With the combination of her beauty and vulnerability acting as the elusive flame around which the three men hover, Monroe uses her childlike innocence and unexpected wisdom to make her forlorn divorcée, Rosalyn, a more fully dimensional woman than she probably was on paper.

So, while this intense drama is about a group of people who seem oddball, it's really all about people – just like you and me – trying to figure what to believe in...

Nevertheless, I found the film entertaining.

Those roping stunts and Clark Gable being dragged by a horse probably put a strain on his cardiovascular system.

The confusion she lived through during her ten-year career forged her reputation as an actress difficult to work with, the relationship with Miller would also be affected by her antics and they would divorce shortly after the film.

As it is the film is pretty boring without too much energy.

"The Misfits" is worth watching because it is the last movie performance for both Marilyn Monroe and Clark Gable.

And if Arthur Miller's existential ruminations sometimes come across as forced and trite, other parts of the script become electrifying in the hands of people who were closer to their last bows than they might have known.

Her sensitivity to the plight of the wild horses the ranchers are capturing and killing for illegal profit, is brilliantly well-paced, her anguished dialog in defense of their freedom evocative of larger social issues coming to the fore in the 1960s.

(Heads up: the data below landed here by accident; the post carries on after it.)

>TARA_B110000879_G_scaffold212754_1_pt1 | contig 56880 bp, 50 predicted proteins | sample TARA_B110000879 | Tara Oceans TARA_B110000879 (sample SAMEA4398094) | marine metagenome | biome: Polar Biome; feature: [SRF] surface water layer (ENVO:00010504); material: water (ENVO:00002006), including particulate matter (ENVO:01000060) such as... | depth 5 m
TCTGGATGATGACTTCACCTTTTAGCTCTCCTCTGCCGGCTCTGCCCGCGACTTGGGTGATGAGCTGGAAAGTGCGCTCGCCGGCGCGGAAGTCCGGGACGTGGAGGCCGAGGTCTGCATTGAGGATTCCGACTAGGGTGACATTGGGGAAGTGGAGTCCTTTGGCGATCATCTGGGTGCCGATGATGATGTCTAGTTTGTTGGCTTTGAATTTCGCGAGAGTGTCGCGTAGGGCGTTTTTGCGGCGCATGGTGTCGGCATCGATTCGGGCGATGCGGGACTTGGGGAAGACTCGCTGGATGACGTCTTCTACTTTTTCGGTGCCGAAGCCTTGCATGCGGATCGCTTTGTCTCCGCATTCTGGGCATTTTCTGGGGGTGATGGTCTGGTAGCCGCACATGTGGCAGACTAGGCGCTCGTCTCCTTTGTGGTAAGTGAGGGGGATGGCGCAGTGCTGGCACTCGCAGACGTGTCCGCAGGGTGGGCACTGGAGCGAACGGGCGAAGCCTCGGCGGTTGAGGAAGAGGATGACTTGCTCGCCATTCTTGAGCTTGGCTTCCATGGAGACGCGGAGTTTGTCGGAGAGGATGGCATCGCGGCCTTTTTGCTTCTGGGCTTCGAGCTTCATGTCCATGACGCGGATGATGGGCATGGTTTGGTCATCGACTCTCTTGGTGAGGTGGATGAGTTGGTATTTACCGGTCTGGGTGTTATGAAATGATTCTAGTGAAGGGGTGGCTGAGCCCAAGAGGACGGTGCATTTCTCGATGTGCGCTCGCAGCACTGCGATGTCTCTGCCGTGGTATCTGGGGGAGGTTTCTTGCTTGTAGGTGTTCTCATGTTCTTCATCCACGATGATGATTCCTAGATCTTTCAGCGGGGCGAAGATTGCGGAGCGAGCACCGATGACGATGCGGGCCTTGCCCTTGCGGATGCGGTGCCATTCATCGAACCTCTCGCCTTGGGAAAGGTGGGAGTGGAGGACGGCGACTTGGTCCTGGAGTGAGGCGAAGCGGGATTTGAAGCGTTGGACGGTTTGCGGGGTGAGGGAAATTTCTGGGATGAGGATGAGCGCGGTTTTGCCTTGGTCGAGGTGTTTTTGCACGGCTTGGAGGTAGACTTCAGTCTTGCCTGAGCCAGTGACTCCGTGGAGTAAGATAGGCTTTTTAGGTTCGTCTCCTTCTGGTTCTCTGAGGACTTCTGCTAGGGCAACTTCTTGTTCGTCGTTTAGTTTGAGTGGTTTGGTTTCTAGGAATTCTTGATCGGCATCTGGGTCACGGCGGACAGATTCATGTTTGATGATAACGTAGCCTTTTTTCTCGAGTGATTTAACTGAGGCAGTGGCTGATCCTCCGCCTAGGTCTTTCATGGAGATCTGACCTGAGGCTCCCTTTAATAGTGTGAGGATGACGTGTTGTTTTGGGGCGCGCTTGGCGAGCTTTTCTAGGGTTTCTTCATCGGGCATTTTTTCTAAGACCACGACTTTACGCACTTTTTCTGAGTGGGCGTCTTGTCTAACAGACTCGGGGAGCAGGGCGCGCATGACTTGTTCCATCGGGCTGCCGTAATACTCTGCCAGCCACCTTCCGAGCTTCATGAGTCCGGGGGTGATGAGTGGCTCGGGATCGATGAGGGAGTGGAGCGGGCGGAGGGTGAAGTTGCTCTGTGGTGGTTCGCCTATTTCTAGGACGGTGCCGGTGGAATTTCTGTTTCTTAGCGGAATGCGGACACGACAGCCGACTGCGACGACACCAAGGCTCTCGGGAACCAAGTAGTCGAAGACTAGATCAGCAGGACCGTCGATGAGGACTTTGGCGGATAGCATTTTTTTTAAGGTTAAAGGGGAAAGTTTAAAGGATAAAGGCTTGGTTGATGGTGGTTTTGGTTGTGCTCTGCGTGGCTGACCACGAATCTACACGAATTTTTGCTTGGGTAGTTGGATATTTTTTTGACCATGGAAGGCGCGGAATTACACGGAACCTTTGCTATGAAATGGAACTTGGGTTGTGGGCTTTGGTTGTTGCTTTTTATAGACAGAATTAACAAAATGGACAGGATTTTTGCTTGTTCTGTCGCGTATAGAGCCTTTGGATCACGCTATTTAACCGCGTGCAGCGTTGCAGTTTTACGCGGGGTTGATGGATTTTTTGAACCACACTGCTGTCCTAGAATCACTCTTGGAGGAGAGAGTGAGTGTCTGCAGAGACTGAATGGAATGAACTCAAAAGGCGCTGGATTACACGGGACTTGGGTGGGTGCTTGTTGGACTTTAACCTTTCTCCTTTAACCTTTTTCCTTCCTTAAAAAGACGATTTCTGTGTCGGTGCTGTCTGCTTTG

The picture becomes tiresome because the theme of rugged individuality is just that.

"The overlay of the theme of the death of the Old West--it's 1961 and the men are still chasing mustangs in the desert, which leads to the gripping climax scene--gives the whole thing a Cormac McCarthyesque feel.

Look for Thelma Ritter as comic relief, and an overall documentary on the disjointed lives of many Americans.

This is one of those films, like "All About Eve" or "Rebel Without a Cause", which has been made more gripping by the fates of the cast.

The trailer and advertising definitely oversell the very real excellence of Arthur Miller's writing and John Houston's direction, actually making the viewer anticipate a pseudo intellectual dull time.

Impeccable acting by Marilyn and Clark, very strong dialogues and a surprising deep make this movie worth watching.

I could forgive Crowther more easily if he'd simply said: "These are tragic characters, their mundane lives rendered masterfully, by an ensemble of stars who'd long ago abandoned the every-day for 'stardom.

Not often do things fill me up with the tremendous feeling of absolute perfection and happiness, but the way Manroe acted in this picture, was simply breathtaking.

The first hour and a half of this two-hour film is mighty slow going.

The script is low key but interesting even if it is way too slow at points.

It is a fascinating piece of cinema.

Guido is unnecessarily antagonized towards the end but more than that, I found the intense focus on capturing Mustangs slightly digressive.

The film comes to life more in the second half; the mustang-hunting scene is genuinely exciting and the romance between Roslyn and Gay becomes more interesting as it seems that she will have to choose between her love of animals and her love for a man whose whole way of life is cast around the assumption that animals are just another commodity.

She's riveting and not because of her fantastic looks.

Everyone seems disillusioned, and the movie plods along in dreary fashion, despite a game cast.